Tonight I had my second acting class after seven years. I thought it would be a bliss and that I would see fireworks as my previous ability shone through naturally. Unfortunately, that idealization was just that, a product of my imagination. You might think that getting back in touch with an activity you used to do on a regular basis must be easy; unfortunately, it is not. Acting is like a muscle you must constantly work on, if you neglect it it’ll lose its strength. Although I am enjoying the process and I am not doing as bad as I could, I recognize that getting back in shape will require more work than I thought it would.
The last time I actively worked on my craft was when I was 18 years old, a couple of months before I got pregnant and many more before I moved overseas. Life took me on a different journey and my ambitions of being an actor deemed. However, I felt the need to reincorporate activities I had once put on hold. I was catching myself getting very immersed on my anime and TV shows, and sometimes crying because I wanted to imagine what X character felt like during Y scene. I was having the itch and decided to give acting another shot! I thought that because I had contained my urge for so long, it would all feel natural the moment I was in front of an audience again. HA! So naive, not only is my muscle suffering from severe atrophy, I am also learning a new and untapped craft: TV and Film.
For five years I trained and worked on stage. The energy built with the audience and the synergy created with the cast fueled me. “Project, project, project!”, ” Bigger so everyone can see it and feel it!” All those phrases are ingrained in my brain. Unfortunately, they are the opposite to the ones I am hearing now. Acting for the camera is a whole other monster. It is intimidating and it is more contained. My old habits are kicking in and controlling them is less intuitive or “natural” than I thought it would be. You know you have some work to do when the professor praises the class while he loads you with corrections.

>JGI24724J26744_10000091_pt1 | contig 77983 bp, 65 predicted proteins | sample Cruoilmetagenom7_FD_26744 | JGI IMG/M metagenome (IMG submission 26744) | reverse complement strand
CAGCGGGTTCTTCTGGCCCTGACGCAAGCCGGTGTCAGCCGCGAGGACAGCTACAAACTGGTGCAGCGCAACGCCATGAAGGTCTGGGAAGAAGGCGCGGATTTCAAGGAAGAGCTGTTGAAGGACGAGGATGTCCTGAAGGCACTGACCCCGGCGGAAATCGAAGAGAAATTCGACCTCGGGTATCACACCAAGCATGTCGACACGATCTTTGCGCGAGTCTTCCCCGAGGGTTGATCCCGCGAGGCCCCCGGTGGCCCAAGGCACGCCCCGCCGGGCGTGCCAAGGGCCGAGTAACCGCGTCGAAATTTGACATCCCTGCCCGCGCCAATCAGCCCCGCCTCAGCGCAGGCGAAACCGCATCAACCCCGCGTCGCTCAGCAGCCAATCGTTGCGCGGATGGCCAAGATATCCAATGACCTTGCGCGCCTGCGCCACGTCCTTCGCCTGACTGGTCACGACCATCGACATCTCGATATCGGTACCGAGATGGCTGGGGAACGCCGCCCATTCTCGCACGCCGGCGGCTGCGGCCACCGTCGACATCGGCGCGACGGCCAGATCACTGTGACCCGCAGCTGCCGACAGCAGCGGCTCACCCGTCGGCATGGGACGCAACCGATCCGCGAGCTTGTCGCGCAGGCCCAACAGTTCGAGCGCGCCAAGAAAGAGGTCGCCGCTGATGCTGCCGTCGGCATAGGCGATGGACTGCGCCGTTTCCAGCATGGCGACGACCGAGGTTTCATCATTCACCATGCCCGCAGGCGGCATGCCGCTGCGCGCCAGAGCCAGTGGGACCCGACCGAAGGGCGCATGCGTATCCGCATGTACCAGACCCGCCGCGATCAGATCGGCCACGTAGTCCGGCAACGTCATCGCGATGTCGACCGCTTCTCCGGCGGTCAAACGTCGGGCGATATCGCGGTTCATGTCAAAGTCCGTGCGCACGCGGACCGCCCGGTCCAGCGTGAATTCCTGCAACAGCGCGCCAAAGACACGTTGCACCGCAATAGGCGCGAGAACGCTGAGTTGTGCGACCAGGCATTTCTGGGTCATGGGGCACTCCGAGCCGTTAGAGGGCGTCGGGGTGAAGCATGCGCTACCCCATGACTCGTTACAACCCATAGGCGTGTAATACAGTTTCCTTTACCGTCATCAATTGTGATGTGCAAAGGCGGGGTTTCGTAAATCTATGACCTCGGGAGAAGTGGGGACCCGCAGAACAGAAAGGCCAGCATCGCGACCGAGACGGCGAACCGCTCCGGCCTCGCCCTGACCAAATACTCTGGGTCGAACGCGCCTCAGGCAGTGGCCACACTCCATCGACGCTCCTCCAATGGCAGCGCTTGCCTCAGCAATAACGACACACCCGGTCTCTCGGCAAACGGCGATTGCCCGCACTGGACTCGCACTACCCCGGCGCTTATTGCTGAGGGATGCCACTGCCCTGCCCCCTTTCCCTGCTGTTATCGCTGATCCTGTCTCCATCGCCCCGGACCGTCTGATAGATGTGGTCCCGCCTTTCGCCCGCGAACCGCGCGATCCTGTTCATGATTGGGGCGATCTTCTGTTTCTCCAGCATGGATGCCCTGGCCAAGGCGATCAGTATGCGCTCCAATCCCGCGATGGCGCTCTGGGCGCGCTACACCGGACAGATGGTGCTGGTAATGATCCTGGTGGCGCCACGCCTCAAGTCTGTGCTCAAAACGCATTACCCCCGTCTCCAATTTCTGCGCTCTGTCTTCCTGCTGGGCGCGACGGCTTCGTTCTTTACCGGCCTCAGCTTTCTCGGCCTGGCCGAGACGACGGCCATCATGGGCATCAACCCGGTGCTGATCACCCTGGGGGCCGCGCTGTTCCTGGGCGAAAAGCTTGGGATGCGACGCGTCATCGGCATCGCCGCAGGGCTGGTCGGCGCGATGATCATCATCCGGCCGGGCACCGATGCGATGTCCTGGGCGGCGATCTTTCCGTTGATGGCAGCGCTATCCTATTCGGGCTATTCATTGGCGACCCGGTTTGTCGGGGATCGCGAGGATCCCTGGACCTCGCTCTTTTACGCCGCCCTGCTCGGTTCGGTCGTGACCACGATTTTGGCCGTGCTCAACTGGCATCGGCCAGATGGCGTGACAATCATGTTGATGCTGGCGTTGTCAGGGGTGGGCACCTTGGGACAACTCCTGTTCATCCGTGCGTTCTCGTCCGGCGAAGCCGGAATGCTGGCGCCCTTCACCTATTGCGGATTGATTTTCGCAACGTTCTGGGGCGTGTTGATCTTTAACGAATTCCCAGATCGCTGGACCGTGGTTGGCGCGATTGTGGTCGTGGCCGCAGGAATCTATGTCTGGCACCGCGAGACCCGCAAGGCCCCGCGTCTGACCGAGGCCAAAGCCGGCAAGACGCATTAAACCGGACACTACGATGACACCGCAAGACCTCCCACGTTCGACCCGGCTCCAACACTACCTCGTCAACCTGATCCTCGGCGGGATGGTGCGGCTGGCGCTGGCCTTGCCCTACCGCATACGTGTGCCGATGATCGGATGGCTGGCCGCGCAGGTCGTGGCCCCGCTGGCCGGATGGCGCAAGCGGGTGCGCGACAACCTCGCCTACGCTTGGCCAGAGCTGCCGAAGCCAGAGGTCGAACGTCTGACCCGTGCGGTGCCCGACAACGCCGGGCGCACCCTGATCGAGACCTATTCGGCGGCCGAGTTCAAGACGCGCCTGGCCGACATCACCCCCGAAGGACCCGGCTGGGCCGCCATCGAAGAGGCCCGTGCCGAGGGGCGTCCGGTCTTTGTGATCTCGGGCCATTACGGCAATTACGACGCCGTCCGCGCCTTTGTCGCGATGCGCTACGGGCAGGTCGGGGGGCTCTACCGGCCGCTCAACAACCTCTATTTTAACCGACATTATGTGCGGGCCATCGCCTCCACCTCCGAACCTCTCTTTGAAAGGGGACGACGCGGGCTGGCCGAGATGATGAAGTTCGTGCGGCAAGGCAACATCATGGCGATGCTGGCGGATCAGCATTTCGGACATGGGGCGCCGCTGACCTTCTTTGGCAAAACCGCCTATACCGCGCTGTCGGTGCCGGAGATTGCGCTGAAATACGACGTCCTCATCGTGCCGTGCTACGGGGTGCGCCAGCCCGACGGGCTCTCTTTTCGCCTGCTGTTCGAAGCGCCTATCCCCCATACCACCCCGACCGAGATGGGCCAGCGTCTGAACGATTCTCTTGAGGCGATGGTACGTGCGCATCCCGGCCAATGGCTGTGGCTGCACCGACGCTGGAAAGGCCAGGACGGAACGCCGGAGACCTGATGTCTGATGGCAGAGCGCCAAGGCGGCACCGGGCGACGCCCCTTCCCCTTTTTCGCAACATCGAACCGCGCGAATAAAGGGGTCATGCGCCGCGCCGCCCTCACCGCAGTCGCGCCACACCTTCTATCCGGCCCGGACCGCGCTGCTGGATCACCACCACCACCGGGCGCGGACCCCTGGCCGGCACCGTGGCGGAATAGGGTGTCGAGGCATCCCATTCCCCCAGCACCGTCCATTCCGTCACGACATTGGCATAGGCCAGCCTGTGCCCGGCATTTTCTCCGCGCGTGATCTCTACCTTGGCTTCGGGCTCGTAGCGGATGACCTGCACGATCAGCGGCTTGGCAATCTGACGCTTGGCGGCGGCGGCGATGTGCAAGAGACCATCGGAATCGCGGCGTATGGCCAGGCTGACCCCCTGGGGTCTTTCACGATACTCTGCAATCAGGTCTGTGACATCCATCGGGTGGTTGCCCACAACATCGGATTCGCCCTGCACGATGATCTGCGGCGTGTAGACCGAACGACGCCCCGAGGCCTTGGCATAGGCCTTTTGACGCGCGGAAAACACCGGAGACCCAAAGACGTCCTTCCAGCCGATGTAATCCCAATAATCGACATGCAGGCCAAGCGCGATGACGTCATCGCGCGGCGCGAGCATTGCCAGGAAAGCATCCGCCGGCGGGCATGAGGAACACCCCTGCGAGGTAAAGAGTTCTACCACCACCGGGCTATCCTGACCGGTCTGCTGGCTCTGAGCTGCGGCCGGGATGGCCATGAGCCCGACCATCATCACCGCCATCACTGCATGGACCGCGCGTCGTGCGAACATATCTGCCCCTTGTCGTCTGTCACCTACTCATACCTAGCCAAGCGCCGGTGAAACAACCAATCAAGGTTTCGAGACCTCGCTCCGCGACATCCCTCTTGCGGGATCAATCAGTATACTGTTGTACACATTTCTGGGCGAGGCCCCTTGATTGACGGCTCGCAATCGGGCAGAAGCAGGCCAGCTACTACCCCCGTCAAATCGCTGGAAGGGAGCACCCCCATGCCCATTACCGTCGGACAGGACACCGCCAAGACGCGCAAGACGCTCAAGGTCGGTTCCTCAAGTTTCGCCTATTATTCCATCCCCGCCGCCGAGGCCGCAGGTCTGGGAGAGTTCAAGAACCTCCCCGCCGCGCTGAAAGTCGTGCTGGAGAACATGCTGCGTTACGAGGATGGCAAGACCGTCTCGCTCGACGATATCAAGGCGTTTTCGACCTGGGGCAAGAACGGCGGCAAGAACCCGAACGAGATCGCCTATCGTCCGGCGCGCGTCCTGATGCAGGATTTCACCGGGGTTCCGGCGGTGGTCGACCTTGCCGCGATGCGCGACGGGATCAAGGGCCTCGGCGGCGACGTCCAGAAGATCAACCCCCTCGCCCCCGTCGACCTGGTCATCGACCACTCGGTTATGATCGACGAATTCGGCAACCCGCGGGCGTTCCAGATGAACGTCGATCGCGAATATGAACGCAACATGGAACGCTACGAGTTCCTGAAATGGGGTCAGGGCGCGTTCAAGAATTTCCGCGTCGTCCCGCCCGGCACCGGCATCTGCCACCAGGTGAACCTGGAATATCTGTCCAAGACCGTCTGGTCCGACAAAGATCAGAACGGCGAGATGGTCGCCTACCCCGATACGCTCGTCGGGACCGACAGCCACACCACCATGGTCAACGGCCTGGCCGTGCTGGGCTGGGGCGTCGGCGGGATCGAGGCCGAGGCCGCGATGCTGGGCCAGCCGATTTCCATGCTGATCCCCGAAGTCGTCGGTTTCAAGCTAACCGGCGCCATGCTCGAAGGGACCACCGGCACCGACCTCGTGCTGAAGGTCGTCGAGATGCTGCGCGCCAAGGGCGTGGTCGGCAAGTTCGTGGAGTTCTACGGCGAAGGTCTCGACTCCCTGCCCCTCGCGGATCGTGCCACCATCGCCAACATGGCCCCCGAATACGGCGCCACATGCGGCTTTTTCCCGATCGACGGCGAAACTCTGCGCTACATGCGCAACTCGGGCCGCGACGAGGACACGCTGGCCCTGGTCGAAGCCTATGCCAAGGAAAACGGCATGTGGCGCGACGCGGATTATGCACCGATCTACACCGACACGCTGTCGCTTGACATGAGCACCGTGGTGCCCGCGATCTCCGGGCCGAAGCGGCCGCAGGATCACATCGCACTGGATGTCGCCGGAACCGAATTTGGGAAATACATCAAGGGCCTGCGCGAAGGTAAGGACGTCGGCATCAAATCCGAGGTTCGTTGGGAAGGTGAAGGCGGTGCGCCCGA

I am appreciative of strict, honest, and straight-forward professors, as they tend to be the most supportive of mentors. After today’s performance, the teacher gave me a list of strategies to use so I could gain confidence in my delivery. Among those, he suggested to write down difficult lines and to image the “wall” closer to me. I nodded as he spoke, while containing the tear on my right eye. I was overwhelmed, because I agreed with every word he said. I saw myself naked in front of that camera as my confidence slowly dwindled. It was at that moment that I realized this journey will be less of a honeymoon and more of a reunion with your ex-lover (with whom you are trying to get back with).
I recognize that I am impatient and must remind myself that there is a natural order of operations. As I was putting my son in bed, he asked me how my class had gone. I told him that I was not very satisfied with my performance, but that I was willing to work hard to get there. His words grounded me. “It is your second class after seven years, one step at a time,” he said.
Have you ever reconnected with an activity you used to perform a lot? How was your experience?